Lung cancer cases in women continue to riseMirrors smoking patterns in men and women
Lung cancer cases in women are continuing to rise, according to new figures released by Cancer Research UK.
In 2009, more than 18,000 women in the UK were diagnosed with the disease compared with fewer than 8,000 in 1975.
Lung cancer is still more common in men, with more than 23,000 cases in 2009, but rates in men have been falling fast. The incidence of male lung cancer is now 58.8 cases per 100,000 UK men compared with 110 in 1975.
But in women, lung cancer rates are now at 39.3 cases per 100,000 UK women, compared with 22.2 in 1975.
The differences in lung cancer rates between the sexes reflect the smoking patterns in previous decades for men and women, the cancer charity said.
Smoking rates for women in Britain were highest during the 1960s, when around 45 per cent of women smoked. This has since fallen to 20 per cent.
More than 65 per cent of men smoked during WWII, with lung cancer rates peaking around 30 years later. Now 22 per cent of men are smokers.
The new figures also reveal that the total number of UK lung cancer deaths stands at almost 35,000. Some 19,410 men and 15,449 women died from the disease in 2010.
Jean King, director of tobacco control at Cancer Research UK, said: "These latest figures highlight the deadly impact of tobacco. The continuing rise of lung cancer in women reflects the high number of female smokers several decades ago when attitudes were different.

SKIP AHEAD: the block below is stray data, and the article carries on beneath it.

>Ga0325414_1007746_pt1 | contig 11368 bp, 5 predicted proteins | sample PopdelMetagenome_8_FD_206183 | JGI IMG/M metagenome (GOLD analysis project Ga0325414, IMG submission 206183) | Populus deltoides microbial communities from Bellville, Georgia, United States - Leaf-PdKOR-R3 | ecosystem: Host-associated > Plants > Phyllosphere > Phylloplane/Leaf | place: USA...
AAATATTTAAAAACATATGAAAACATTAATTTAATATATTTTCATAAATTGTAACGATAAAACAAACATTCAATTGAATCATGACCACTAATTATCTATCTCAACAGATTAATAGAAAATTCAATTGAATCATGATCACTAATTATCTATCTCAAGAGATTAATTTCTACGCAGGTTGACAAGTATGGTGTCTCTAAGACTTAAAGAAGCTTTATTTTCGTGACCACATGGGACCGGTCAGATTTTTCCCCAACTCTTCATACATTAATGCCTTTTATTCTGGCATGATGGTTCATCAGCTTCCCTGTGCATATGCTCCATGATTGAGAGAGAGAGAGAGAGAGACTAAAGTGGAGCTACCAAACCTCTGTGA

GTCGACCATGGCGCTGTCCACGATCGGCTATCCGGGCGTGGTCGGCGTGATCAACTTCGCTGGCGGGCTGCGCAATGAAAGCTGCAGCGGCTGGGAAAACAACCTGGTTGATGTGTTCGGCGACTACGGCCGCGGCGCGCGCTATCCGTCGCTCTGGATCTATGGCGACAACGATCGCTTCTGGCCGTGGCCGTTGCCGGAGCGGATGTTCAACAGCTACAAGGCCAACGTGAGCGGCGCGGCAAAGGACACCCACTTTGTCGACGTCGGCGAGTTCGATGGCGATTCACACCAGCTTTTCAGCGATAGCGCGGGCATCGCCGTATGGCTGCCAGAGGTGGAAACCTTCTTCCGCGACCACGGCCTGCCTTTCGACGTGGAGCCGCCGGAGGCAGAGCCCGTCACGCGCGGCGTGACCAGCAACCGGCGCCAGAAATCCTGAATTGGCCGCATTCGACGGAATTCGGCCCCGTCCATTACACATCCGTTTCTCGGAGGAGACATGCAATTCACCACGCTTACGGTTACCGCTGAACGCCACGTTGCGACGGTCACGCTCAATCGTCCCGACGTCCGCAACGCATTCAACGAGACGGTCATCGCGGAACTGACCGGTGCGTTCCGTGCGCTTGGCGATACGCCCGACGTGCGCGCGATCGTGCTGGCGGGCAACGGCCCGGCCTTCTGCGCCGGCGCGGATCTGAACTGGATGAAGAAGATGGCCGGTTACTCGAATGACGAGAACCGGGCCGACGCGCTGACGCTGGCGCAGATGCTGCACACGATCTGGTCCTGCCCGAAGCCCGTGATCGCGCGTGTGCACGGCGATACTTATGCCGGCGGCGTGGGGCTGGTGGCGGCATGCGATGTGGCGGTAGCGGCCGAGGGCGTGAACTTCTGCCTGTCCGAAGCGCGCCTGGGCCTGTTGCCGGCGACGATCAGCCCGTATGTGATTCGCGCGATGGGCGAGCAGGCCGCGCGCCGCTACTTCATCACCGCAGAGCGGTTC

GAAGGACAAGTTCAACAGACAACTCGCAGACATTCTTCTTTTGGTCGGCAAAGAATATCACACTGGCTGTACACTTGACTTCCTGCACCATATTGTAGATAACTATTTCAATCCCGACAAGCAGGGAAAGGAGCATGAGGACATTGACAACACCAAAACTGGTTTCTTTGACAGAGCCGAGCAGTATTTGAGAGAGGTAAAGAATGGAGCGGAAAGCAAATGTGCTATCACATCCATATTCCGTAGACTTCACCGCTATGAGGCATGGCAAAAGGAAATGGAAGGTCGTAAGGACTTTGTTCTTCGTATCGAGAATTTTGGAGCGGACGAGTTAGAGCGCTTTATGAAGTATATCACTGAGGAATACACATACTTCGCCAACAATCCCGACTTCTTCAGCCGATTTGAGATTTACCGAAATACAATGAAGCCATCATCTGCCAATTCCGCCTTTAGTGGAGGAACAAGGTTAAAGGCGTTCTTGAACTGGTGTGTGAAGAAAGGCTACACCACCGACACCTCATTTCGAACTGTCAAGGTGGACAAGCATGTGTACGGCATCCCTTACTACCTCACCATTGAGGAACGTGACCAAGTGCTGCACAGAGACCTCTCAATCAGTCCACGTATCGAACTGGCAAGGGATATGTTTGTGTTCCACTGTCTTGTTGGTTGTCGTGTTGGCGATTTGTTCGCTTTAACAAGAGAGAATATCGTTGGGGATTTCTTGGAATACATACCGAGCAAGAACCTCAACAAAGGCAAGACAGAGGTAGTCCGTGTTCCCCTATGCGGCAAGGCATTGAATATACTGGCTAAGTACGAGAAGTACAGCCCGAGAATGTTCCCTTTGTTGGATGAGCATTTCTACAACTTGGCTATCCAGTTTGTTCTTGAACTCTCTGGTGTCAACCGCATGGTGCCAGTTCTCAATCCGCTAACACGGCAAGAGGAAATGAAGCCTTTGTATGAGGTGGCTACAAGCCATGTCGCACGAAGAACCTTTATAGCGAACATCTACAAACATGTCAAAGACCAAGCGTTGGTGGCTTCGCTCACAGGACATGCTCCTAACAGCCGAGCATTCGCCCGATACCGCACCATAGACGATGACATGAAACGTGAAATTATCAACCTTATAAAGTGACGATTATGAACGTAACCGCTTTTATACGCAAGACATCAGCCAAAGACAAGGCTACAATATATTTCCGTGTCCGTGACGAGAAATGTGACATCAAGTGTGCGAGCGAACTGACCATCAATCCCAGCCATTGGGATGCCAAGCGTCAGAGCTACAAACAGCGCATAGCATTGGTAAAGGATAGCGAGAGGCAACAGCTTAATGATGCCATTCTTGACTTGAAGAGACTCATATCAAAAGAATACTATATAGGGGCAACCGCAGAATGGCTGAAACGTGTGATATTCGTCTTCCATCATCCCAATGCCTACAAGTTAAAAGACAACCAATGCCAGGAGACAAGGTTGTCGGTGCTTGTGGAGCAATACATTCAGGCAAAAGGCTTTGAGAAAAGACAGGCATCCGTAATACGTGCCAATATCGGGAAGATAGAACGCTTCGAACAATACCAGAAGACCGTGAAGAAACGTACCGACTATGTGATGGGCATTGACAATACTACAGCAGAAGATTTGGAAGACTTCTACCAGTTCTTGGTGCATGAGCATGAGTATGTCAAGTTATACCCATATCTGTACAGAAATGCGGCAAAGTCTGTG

"Tobacco advertising hasn't appeared on UK television since 1965, but that didn’t stop the marketing of cigarettes. New, more sophisticated marketing techniques have lured many hundreds of thousands into starting an addiction that will kill half of all long term smokers.
"It's vital that the UK closes one of the last remaining loopholes that portrays smoking as something glamorous and normal, rather than the lethal product it truly is. Ending the packet racket and putting all cigarettes in plain packs with large health warnings is crucial.
"No one wants to see children take up smoking, and while plain packs won't stop everyone from smoking, it will give millions of children one less reason to start."
Sara Hiom, Cancer Research UK’s information director, added: "Lung cancer continues to claim far too many lives. More than four in five cases of the disease are caused directly by smoking. But this means nearly one in five cases is not.
"It's really important that anyone with a cough that lasts for three weeks or a worsening or a change in a long-standing cough get this checked out.
"Also, it's never too late to give up smoking – you will reduce your risk of developing lung cancer and other serious diseases. Your GP or local pharmacy can advise you where to find your local NHS support services."
This article was published on Fri 13 April 2012
Image © Coka #8356859
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